HIBERNIAN manager Alan Stubbs was yesterday moved to express sympathy for Kenny McDowall after the revelation from the acting Rangers manager that he had been told he must play all five loanees recruited from Newcastle United.
Stubbs refused to be drawn into the debate over the fairness of the moves that led to Hibs’ Championship rivals sealing temporary moves for the quintet on transfer deadline day. Instead, Stubbs proved more at ease pondering the predicament his Ibrox counterpart finds himself in.
“It’s tough for Kenny, I feel for him,” said Stubbs, a player at Celtic when McDowall took the club’s reserves. “It’s not a position I would want to be in, but he’s been very honest and I think he has to be applauded for being honest, if anything.”
Stubbs danced around the question of whether the honesty of the competition for play-off slots in Scotland’s second tier had been compromised by Mike Ashley foisting five of his players on Rangers. The Newcastle owner is effectively controlling and propping up the financially-stricken Ibrox club with a series of loans.
“I think we’ve brought five great signings in and what happens at other clubs is nothing to do with me,” Stubbs said. “I’m sure it’s all above board, if it’s not I’m sure the SFA would not have allowed it.”
The Hibs manager was unwilling to ruminate on whether the infusion of English Premier League fringe players would be a ‘game changer’ as his team vies with Rangers to earn promotion through the play-offs at the end of a Championship campaign in which Hearts are runaway leaders. “I don’t know. And you’re not going to get me to comment on it,” Stubbs smiled. “My task is what my task is, it won’t make any difference. We’ve got a good team and when you have a good team you have a good chance against anyone.”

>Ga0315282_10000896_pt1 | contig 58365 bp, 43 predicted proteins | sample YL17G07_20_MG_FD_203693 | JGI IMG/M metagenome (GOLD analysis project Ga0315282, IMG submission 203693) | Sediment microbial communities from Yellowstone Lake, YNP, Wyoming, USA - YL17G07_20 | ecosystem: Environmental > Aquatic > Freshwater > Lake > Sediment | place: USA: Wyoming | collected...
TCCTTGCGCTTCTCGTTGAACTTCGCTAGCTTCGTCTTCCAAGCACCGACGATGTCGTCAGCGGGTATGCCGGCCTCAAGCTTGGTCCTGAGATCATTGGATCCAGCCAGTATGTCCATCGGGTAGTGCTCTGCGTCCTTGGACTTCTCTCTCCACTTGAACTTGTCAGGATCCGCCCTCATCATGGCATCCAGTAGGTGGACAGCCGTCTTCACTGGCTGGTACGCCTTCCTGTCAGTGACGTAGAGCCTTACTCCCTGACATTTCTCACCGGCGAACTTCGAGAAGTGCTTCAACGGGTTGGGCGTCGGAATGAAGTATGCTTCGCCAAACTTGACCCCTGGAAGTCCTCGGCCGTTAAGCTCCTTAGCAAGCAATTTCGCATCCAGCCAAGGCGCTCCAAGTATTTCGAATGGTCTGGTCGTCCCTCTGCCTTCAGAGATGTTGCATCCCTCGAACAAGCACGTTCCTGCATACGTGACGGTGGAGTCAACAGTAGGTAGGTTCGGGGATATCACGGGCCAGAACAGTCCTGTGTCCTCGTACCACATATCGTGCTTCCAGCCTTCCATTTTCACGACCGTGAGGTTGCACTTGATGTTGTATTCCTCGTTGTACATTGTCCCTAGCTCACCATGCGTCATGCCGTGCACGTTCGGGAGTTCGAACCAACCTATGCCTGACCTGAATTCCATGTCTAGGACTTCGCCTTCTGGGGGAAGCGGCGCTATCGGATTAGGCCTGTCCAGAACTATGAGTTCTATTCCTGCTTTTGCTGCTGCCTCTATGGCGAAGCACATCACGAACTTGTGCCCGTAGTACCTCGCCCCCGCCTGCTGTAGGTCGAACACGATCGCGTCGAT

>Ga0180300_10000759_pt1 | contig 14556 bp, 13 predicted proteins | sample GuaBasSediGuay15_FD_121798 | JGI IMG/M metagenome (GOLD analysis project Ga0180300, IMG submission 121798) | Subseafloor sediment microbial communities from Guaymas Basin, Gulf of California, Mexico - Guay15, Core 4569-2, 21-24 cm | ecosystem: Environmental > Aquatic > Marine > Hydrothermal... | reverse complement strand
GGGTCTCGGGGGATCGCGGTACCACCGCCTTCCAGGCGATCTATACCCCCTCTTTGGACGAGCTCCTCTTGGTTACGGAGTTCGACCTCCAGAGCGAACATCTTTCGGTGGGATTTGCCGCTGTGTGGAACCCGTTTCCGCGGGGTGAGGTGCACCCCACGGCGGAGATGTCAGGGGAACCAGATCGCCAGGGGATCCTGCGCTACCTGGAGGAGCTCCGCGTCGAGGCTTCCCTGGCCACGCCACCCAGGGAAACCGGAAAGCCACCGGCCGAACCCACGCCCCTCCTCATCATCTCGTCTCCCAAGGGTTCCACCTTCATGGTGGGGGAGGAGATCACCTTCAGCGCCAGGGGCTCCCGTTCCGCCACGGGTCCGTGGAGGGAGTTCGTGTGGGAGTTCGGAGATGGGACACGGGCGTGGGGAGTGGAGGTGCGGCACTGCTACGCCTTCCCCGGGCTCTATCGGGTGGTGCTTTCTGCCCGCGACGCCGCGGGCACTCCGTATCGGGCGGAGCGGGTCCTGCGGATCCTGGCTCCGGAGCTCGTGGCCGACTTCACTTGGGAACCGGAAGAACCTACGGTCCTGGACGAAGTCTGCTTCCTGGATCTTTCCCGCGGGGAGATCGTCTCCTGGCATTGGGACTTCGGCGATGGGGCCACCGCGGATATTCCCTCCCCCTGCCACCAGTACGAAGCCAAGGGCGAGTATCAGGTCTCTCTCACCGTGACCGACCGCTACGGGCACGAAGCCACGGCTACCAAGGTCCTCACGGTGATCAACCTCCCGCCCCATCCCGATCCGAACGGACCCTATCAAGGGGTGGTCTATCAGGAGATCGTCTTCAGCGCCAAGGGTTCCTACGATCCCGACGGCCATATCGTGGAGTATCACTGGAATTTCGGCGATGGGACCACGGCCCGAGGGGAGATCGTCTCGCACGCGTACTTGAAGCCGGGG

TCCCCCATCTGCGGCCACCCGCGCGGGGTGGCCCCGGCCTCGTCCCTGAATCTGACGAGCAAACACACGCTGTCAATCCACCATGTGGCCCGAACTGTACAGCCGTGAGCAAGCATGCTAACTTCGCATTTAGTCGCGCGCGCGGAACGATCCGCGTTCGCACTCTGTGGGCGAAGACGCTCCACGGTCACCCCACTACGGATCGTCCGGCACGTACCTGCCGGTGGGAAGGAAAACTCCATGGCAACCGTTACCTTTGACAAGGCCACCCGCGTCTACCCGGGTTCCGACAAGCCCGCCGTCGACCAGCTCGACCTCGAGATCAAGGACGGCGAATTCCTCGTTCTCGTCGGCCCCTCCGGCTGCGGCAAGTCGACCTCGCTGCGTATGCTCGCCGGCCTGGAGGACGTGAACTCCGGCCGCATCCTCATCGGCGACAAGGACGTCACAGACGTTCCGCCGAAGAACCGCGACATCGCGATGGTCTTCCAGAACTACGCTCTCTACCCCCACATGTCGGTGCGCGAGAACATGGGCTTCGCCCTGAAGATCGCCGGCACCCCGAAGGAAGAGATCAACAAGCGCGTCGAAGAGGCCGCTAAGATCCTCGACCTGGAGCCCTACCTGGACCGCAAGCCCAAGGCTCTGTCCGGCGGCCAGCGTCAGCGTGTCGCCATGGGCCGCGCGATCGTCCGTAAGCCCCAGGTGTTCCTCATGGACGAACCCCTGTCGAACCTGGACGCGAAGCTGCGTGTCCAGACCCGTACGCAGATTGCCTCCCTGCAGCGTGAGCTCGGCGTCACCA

Hibs travel to Ibrox next Friday and are likely to come up against three of Rangers’ recruits from Newcastle in the form of Slovenian striker Hans Vuckic, Burundi-born midfielder Gael Bigirimana and English defender Remie Streete. The two other loan signings, Northern Ireland winger Shane Ferguson and Swiss defender Kevin Mbabu, are not expected in Scotland until next month due to injury.
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Stubbs insists it won’t be a trip into the unknown for him, despite the new faces. The Hibs manager came up against them in his previous job as coach of Everton’s development side during matches against Newcastle reserves.
“It’s a good job I’ve seen quite a few of them play for Newcastle. At least I know quite a bit about them,” Stubbs said. “My teams have played against Vuckic, and against Bigirimana. I know enough about them to be able to tell the team what their strengths and weaknesses are. They’re good players, they will all be additions to Kenny’s team. What he’s been told, he’s been told. I’m glad I’m happy with my team.”
Having worked his charms on Scott Allan, Stubbs is excited about the potential for revitalising the career of another of Scotland’s brightest hopefuls of recent years following the capture of Fraser Fyvie only hours after the 21-year-old midfielder was freed by Wigan Athletic on Monday. As a 16-year-old with Aberdeen, Fyvie was talked about in the same glowing terms as Allan, who has been able to recapture the form he enjoyed with Dundee United before losing his way in England.
“Scotty [Scott Allan] felt he could talk to me and that he had someone that would listen, he felt he could tell me things that maybe he would not do to other people and luckily for us we’re getting the benefit of that now. Fraser will be exactly the same,” said Stubbs. “We’ll work with him, work on his game but at least we’ve got something to start with. He’s got ability.
“We had been aware of Fraser for probably the last month. I knew of him at Wigan. He had a decent first season but then he went through a change of managers and for every player that can affect you. One manager likes you, another manager has another opinion. I’ve got a real quality player that’s maybe lost a little bit of focus and confidence and just needs readjusting and getting back on track.
“We gave Scotty an opportunity, we knew he was a player of good ability but had also maybe lost his love of the game and didn’t feel wanted. It was just a matter of sitting down, working with him and giving him a little bit of love, telling him he’s a good player and getting his confidence back, basically believing in him.
“If Fraser can have a similar impact to Scotty then we’ll all be delighted. Fraser was part of that crop that everyone was really excited [about] and he was at the top of that crop. For whatever reason it has not happened. Maybe coming back to Scotland can reinvigorate him.”